Experiencing the history of angioplasty
Andreas Grüntzig (1939–1985)
The 40 Years of Angioplasty Exposition, showcased during EuroPCR 2017, charted the conception, establishment, and potential future of interventional cardiology. Read more about the life & times of Andreas Gruentzig.
Honouring the father of angioplasty: Andreas Grüntzig (1939–1985)
Andreas Grüntzig was a visionary years ahead of his time. A wall paying tribute to the life and achievements of the inventor of angioplasty is a key part of the 40 Years of Angioplasty Exposition. Born in Desden, Germany, in 1939, A. Grüntzig graduated from school in Leipzig in 1957. He then left for Heidleberg to join his brother just before the German Democratic Republic closed its borders. A. Gruntzig obtained his medical degree from Heidleberg in 1964 and completed several internships, notably at Darmstadt’s Max Ratschow Klinik, where he performed his first peripheral artery angiographies.
In 1969, he relocated to Zurich, and was introduced to the Dotter technique (catheter-based dilation of peripheral arterial stenosis). Soon after, his idea of a balloon catheter was born. It took A. Grüntzig two years to create his hand-made functional balloon catheter.
In February 1974 he performed his first peripheral angioplasty using his balloon. In March, he performed the first balloon angioplasty of an iliac artery stenosis. He published his new balloon concept and findings from his first 15 patients, and the technique became known as “percutaneous transluminal angioplasty”.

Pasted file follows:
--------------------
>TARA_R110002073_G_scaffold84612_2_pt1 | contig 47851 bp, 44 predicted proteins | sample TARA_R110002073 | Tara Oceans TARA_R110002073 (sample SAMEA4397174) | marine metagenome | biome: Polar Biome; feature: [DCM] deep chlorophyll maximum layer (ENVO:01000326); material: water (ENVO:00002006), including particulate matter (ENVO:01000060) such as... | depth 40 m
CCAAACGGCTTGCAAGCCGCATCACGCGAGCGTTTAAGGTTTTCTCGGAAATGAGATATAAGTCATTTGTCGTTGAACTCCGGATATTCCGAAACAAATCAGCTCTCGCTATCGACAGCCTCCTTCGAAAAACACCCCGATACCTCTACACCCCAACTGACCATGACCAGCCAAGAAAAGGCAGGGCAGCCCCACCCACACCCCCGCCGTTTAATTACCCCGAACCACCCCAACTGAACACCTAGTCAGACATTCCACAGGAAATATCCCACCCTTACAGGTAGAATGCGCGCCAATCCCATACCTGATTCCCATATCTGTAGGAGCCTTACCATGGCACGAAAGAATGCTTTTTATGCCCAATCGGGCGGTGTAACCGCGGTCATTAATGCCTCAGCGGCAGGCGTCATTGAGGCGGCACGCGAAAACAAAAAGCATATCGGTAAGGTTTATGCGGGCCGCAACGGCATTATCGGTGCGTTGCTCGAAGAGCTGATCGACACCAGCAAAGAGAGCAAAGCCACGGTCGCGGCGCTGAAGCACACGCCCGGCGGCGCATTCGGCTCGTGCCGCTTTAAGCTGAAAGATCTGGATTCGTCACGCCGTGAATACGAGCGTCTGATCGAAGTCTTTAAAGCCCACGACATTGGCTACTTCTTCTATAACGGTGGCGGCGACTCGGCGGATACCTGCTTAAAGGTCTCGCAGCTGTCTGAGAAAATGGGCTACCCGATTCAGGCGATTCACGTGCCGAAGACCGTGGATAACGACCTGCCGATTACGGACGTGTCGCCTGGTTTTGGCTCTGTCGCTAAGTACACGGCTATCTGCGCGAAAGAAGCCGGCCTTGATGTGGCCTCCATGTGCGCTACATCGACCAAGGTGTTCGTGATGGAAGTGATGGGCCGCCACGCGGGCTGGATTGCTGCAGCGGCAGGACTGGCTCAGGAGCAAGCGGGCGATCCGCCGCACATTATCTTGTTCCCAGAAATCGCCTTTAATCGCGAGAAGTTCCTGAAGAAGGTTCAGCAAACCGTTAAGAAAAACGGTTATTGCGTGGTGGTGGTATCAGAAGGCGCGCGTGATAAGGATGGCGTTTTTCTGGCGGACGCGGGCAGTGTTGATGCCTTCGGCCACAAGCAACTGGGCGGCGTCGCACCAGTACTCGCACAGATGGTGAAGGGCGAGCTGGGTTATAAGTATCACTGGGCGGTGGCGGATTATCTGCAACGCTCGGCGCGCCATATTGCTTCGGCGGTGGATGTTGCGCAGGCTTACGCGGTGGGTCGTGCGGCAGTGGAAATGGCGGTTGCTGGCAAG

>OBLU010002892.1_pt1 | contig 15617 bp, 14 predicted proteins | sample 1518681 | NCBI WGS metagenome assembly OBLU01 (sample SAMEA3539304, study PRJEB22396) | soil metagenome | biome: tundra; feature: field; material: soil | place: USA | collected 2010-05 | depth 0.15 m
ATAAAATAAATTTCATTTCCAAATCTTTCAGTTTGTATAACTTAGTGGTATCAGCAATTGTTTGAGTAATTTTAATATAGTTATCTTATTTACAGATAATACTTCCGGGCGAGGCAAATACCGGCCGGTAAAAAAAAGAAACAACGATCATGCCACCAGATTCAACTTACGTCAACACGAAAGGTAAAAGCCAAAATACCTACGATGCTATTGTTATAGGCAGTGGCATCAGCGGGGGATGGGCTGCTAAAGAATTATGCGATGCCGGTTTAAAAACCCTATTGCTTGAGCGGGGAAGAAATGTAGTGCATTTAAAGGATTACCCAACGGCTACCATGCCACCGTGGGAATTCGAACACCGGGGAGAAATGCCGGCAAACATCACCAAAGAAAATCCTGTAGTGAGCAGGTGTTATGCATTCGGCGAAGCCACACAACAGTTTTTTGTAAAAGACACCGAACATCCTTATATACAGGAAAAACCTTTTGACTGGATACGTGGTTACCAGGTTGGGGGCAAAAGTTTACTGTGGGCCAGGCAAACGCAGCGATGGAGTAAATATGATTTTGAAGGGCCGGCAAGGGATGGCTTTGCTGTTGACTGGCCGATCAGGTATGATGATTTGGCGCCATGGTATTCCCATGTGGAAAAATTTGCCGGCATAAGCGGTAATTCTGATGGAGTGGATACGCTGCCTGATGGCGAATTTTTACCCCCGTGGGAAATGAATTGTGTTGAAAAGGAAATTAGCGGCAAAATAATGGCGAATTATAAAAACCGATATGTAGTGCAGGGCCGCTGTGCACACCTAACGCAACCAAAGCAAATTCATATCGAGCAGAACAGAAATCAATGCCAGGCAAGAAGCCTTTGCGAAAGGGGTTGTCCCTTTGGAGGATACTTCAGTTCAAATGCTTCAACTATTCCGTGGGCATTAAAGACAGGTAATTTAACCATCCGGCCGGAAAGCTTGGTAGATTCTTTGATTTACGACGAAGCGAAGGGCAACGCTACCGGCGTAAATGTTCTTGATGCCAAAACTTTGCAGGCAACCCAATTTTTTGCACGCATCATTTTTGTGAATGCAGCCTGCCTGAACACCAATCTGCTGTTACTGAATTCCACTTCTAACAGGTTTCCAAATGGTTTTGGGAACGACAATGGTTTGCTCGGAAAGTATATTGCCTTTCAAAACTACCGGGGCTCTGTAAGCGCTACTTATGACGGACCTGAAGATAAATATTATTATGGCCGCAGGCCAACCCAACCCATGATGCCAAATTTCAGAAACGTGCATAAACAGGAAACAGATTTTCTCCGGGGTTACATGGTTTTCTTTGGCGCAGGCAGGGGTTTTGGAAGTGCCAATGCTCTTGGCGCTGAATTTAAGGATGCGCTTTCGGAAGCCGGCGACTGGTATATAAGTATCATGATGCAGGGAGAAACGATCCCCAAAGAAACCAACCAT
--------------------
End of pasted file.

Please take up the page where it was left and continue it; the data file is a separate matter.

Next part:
A. Grüntzig’s research included 16 canine coronary angioplasties. A poster on this was presented at the 1976 AHA meeting in Miami, after which Richard Myler invited him to San Francisco to perform intraoperative dilatations. Four dilatations were performed there in May 1977, proving the balloon’s efficacy and safety.
On 16 September 1977, A. Grüntzig made history, becoming the first person to perform percutaneous transluminal coronary angioplasty. Very quickly, A. Grüntzig was beset by cardiologists keen to learn his techniques. He organised television transmissions and live demonstration courses in response, with four courses held in Zurich from 1978–1980.
Following advice from Spencer B. King, A. Grüntzig soon took up a position at Emory University in Atlanta, USA. His first annual course was held in Atlanta in February 1981, bringing more than 200 cardiologists to the city.
A. Grüntzig’s life came to a tragic end on 27 October 1985. He was killed when his private airplane crashed near Atlanta due to unfavourable weather conditions.